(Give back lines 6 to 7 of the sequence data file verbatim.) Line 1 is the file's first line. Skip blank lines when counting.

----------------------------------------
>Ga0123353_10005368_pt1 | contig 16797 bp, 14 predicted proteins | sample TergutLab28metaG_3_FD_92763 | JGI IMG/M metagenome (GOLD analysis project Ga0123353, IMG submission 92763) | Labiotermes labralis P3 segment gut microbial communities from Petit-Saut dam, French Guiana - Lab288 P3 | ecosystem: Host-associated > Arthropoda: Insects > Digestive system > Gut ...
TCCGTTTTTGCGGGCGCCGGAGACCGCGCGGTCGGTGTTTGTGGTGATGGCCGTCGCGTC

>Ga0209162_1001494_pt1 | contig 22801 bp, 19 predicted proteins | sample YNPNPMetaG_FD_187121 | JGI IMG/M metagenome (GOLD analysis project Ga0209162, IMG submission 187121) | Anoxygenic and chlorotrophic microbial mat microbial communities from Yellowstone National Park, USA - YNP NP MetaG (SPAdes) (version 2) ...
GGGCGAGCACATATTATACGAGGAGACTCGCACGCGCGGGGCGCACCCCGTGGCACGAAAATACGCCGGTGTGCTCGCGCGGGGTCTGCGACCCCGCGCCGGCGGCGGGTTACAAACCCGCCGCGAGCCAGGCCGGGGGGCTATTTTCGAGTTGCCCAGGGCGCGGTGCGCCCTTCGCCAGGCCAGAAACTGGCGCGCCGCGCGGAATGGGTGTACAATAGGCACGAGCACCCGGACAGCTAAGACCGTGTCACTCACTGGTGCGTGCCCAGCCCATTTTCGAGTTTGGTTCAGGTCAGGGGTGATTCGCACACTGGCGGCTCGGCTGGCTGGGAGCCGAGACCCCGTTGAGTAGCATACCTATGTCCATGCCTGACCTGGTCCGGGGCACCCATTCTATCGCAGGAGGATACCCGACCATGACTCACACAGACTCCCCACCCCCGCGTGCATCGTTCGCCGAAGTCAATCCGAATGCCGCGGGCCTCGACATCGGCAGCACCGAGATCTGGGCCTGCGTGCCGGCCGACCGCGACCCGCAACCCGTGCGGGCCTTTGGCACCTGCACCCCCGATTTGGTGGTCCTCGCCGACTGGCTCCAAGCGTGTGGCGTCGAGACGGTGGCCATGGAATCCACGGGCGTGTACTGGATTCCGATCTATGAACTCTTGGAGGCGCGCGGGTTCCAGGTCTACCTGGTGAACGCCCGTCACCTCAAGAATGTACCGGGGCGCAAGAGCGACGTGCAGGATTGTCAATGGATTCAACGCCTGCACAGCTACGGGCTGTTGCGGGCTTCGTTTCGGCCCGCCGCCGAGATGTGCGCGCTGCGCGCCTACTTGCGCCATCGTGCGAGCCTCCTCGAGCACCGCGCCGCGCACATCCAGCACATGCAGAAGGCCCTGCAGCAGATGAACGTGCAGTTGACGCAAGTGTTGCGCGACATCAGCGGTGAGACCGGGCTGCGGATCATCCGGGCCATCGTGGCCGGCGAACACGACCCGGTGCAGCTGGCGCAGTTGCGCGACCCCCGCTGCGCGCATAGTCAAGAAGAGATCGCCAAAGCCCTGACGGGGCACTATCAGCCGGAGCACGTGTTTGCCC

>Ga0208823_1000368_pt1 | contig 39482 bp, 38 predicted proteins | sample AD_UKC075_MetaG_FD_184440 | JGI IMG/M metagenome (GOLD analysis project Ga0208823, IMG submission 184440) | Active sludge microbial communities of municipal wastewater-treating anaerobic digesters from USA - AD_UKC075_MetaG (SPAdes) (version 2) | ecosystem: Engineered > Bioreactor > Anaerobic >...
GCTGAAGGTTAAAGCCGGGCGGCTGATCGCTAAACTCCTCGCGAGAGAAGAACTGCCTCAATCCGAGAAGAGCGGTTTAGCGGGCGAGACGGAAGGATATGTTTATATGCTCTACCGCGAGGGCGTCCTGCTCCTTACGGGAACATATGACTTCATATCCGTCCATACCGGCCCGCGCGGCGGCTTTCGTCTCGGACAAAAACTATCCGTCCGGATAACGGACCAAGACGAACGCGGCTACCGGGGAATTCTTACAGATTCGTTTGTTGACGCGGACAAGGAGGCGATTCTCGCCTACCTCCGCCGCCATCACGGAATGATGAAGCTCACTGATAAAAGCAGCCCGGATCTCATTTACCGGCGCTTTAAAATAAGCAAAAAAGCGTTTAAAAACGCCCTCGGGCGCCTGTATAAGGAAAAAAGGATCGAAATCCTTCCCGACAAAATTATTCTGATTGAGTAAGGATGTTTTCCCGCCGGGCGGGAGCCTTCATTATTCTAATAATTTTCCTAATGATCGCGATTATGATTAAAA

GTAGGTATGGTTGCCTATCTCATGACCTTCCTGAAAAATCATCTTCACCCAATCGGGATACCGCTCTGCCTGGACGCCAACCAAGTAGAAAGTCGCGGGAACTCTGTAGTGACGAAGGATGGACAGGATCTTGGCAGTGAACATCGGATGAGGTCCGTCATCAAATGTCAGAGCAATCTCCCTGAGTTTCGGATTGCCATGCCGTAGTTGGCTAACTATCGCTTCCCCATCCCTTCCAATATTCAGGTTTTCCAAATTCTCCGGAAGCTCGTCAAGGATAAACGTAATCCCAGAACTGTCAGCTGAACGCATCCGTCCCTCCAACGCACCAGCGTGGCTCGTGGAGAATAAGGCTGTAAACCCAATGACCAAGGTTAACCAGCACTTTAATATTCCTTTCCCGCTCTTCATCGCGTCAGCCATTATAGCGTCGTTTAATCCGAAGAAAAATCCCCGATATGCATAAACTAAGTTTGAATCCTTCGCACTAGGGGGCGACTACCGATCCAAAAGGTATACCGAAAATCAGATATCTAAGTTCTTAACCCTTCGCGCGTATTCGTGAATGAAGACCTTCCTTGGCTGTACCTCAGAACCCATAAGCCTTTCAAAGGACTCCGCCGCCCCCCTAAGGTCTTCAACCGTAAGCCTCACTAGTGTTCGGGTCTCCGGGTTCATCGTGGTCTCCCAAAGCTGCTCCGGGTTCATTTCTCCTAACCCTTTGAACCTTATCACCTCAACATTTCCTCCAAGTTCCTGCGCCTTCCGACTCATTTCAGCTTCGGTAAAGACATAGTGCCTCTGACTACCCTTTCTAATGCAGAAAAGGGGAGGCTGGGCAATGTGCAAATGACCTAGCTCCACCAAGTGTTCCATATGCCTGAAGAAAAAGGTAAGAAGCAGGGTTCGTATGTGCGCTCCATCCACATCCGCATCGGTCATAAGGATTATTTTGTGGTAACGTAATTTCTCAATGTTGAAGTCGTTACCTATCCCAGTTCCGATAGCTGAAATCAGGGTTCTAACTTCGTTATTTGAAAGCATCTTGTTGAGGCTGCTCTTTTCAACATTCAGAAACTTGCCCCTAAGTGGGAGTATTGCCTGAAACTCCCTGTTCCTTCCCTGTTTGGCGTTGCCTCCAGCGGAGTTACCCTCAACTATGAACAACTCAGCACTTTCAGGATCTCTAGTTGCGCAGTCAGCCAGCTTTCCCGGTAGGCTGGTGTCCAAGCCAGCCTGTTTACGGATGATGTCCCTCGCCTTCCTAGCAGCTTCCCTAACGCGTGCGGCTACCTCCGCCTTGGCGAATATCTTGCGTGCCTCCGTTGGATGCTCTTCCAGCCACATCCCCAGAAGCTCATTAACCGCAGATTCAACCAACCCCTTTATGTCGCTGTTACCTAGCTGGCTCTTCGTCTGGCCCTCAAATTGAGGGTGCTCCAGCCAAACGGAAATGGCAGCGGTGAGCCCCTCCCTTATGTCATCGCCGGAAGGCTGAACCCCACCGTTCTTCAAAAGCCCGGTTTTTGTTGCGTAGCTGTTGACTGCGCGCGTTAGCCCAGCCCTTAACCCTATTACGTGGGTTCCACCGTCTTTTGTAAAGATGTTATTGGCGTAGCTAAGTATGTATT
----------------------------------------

GCTGAAGGTTAAAGCCGGGCGGCTGATCGCTAAACTCCTCGCGAGAGAAGAACTGCCTCAATCCGAGAAGAGCGGTTTAGCGGGCGAGACGGAAGGATATGTTTATATGCTCTACCGCGAGGGCGTCCTGCTCCTTACGGGAACATATGACTTCATATCCGTCCATACCGGCCCGCGCGGCGGCTTTCGTCTCGGACAAAAACTATCCGTCCGGATAACGGACCAAGACGAACGCGGCTACCGGGGAATTCTTACAGATTCGTTTGTTGACGCGGACAAGGAGGCGATTCTCGCCTACCTCCGCCGCCATCACGGAATGATGAAGCTCACTGATAAAAGCAGCCCGGATCTCATTTACCGGCGCTTTAAAATAAGCAAAAAAGCGTTTAAAAACGCCCTCGGGCGCCTGTATAAGGAAAAAAGGATCGAAATCCTTCCCGACAAAATTATTCTGATTGAGTAAGGATGTTTTCCCGCCGGGCGGGAGCCTTCATTATTCTAATAATTTTCCTAATGATCGCGATTATGATTAAAA

GTAGGTATGGTTGCCTATCTCATGACCTTCCTGAAAAATCATCTTCACCCAATCGGGATACCGCTCTGCCTGGACGCCAACCAAGTAGAAAGTCGCGGGAACTCTGTAGTGACGAAGGATGGACAGGATCTTGGCAGTGAACATCGGATGAGGTCCGTCATCAAATGTCAGAGCAATCTCCCTGAGTTTCGGATTGCCATGCCGTAGTTGGCTAACTATCGCTTCCCCATCCCTTCCAATATTCAGGTTTTCCAAATTCTCCGGAAGCTCGTCAAGGATAAACGTAATCCCAGAACTGTCAGCTGAACGCATCCGTCCCTCCAACGCACCAGCGTGGCTCGTGGAGAATAAGGCTGTAAACCCAATGACCAAGGTTAACCAGCACTTTAATATTCCTTTCCCGCTCTTCATCGCGTCAGCCATTATAGCGTCGTTTAATCCGAAGAAAAATCCCCGATATGCATAAACTAAGTTTGAATCCTTCGCACTAGGGGGCGACTACCGATCCAAAAGGTATACCGAAAATCAGATATCTAAGTTCTTAACCCTTCGCGCGTATTCGTGAATGAAGACCTTCCTTGGCTGTACCTCAGAACCCATAAGCCTTTCAAAGGACTCCGCCGCCCCCCTAAGGTCTTCAACCGTAAGCCTCACTAGTGTTCGGGTCTCCGGGTTCATCGTGGTCTCCCAAAGCTGCTCCGGGTTCATTTCTCCTAACCCTTTGAACCTTATCACCTCAACATTTCCTCCAAGTTCCTGCGCCTTCCGACTCATTTCAGCTTCGGTAAAGACATAGTGCCTCTGACTACCCTTTCTAATGCAGAAAAGGGGAGGCTGGGCAATGTGCAAATGACCTAGCTCCACCAAGTGTTCCATATGCCTGAAGAAAAAGGTAAGAAGCAGGGTTCGTATGTGCGCTCCATCCACATCCGCATCGGTCATAAGGATTATTTTGTGGTAACGTAATTTCTCAATGTTGAAGTCGTTACCTATCCCAGTTCCGATAGCTGAAATCAGGGTTCTAACTTCGTTATTTGAAAGCATCTTGTTGAGGCTGCTCTTTTCAACATTCAGAAACTTGCCCCTAAGTGGGAGTATTGCCTGAAACTCCCTGTTCCTTCCCTGTTTGGCGTTGCCTCCAGCGGAGTTACCCTCAACTATGAACAACTCAGCACTTTCAGGATCTCTAGTTGCGCAGTCAGCCAGCTTTCCCGGTAGGCTGGTGTCCAAGCCAGCCTGTTTACGGATGATGTCCCTCGCCTTCCTAGCAGCTTCCCTAACGCGTGCGGCTACCTCCGCCTTGGCGAATATCTTGCGTGCCTCCGTTGGATGCTCTTCCAGCCACATCCCCAGAAGCTCATTAACCGCAGATTCAACCAACCCCTTTATGTCGCTGTTACCTAGCTGGCTCTTCGTCTGGCCCTCAAATTGAGGGTGCTCCAGCCAAACGGAAATGGCAGCGGTGAGCCCCTCCCTTATGTCATCGCCGGAAGGCTGAACCCCACCGTTCTTCAAAAGCCCGGTTTTTGTTGCGTAGCTGTTGACTGCGCGCGTTAGCCCAGCCCTTAACCCTATTACGTGGGTTCCACCGTCTTTTGTAAAGATGTTATTGGCGTAGCTAAGTATGTATT